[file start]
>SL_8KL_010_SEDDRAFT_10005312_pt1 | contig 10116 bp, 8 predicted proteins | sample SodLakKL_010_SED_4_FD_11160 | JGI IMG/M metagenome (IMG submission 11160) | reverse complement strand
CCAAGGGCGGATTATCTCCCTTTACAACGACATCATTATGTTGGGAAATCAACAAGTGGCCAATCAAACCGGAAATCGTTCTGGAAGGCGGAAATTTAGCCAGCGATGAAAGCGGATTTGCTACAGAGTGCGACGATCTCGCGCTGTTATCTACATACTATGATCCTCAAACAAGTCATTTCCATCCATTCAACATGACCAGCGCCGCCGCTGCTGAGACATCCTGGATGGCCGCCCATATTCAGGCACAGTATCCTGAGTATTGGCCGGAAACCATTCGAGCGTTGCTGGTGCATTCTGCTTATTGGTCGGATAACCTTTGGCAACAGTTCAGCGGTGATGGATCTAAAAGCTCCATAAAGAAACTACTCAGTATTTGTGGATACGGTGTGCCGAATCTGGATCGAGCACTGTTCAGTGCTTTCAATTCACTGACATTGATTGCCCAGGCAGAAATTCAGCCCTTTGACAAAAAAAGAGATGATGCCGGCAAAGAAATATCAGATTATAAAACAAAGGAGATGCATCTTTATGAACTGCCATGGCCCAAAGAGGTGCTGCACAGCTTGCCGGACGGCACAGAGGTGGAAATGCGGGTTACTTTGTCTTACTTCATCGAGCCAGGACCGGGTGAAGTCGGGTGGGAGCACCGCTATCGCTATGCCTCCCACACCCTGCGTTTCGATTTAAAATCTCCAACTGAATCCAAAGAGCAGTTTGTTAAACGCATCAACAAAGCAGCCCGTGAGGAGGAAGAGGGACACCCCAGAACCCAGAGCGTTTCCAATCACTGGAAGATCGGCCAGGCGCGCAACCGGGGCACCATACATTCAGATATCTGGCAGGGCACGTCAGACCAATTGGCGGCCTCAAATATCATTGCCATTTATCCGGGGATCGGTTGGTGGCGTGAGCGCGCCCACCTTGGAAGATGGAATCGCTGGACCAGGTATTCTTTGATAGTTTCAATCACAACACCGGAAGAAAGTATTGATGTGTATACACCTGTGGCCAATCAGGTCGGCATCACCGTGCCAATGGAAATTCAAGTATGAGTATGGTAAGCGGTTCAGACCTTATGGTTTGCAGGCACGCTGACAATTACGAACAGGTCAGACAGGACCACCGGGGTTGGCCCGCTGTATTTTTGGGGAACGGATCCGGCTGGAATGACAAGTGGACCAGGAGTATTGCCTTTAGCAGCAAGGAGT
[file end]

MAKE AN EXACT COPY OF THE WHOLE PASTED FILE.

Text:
>SL_8KL_010_SEDDRAFT_10005312_pt1 | contig 10116 bp, 8 predicted proteins | sample SodLakKL_010_SED_4_FD_11160 | JGI IMG/M metagenome (IMG submission 11160) | reverse complement strand
CCAAGGGCGGATTATCTCCCTTTACAACGACATCATTATGTTGGGAAATCAACAAGTGGCCAATCAAACCGGAAATCGTTCTGGAAGGCGGAAATTTAGCCAGCGATGAAAGCGGATTTGCTACAGAGTGCGACGATCTCGCGCTGTTATCTACATACTATGATCCTCAAACAAGTCATTTCCATCCATTCAACATGACCAGCGCCGCCGCTGCTGAGACATCCTGGATGGCCGCCCATATTCAGGCACAGTATCCTGAGTATTGGCCGGAAACCATTCGAGCGTTGCTGGTGCATTCTGCTTATTGGTCGGATAACCTTTGGCAACAGTTCAGCGGTGATGGATCTAAAAGCTCCATAAAGAAACTACTCAGTATTTGTGGATACGGTGTGCCGAATCTGGATCGAGCACTGTTCAGTGCTTTCAATTCACTGACATTGATTGCCCAGGCAGAAATTCAGCCCTTTGACAAAAAAAGAGATGATGCCGGCAAAGAAATATCAGATTATAAAACAAAGGAGATGCATCTTTATGAACTGCCATGGCCCAAAGAGGTGCTGCACAGCTTGCCGGACGGCACAGAGGTGGAAATGCGGGTTACTTTGTCTTACTTCATCGAGCCAGGACCGGGTGAAGTCGGGTGGGAGCACCGCTATCGCTATGCCTCCCACACCCTGCGTTTCGATTTAAAATCTCCAACTGAATCCAAAGAGCAGTTTGTTAAACGCATCAACAAAGCAGCCCGTGAGGAGGAAGAGGGACACCCCAGAACCCAGAGCGTTTCCAATCACTGGAAGATCGGCCAGGCGCGCAACCGGGGCACCATACATTCAGATATCTGGCAGGGCACGTCAGACCAATTGGCGGCCTCAAATATCATTGCCATTTATCCGGGGATCGGTTGGTGGCGTGAGCGCGCCCACCTTGGAAGATGGAATCGCTGGACCAGGTATTCTTTGATAGTTTCAATCACAACACCGGAAGAAAGTATTGATGTGTATACACCTGTGGCCAATCAGGTCGGCATCACCGTGCCAATGGAAATTCAAGTATGAGTATGGTAAGCGGTTCAGACCTTATGGTTTGCAGGCACGCTGACAATTACGAACAGGTCAGACAGGACCACCGGGGTTGGCCCGCTGTATTTTTGGGGAACGGATCCGGCTGGAATGACAAGTGGACCAGGAGTATTGCCTTTAGCAGCAAGGAGT